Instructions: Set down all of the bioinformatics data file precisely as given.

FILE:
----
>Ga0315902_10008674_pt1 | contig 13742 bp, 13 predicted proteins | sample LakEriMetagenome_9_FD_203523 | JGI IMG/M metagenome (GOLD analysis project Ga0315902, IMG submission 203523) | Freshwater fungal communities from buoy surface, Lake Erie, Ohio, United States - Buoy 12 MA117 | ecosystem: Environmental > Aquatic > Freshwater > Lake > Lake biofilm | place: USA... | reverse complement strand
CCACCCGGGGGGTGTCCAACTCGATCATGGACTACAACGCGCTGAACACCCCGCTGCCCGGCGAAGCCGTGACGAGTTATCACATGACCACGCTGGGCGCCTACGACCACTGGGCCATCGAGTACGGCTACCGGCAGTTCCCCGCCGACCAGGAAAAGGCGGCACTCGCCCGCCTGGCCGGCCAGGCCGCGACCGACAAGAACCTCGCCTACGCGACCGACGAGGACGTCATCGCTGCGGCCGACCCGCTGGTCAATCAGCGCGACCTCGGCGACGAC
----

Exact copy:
>Ga0315902_10008674_pt1 | contig 13742 bp, 13 predicted proteins | sample LakEriMetagenome_9_FD_203523 | JGI IMG/M metagenome (GOLD analysis project Ga0315902, IMG submission 203523) | Freshwater fungal communities from buoy surface, Lake Erie, Ohio, United States - Buoy 12 MA117 | ecosystem: Environmental > Aquatic > Freshwater > Lake > Lake biofilm | place: USA... | reverse complement strand
CCACCCGGGGGGTGTCCAACTCGATCATGGACTACAACGCGCTGAACACCCCGCTGCCCGGCGAAGCCGTGACGAGTTATCACATGACCACGCTGGGCGCCTACGACCACTGGGCCATCGAGTACGGCTACCGGCAGTTCCCCGCCGACCAGGAAAAGGCGGCACTCGCCCGCCTGGCCGGCCAGGCCGCGACCGACAAGAACCTCGCCTACGCGACCGACGAGGACGTCATCGCTGCGGCCGACCCGCTGGTCAATCAGCGCGACCTCGGCGACGAC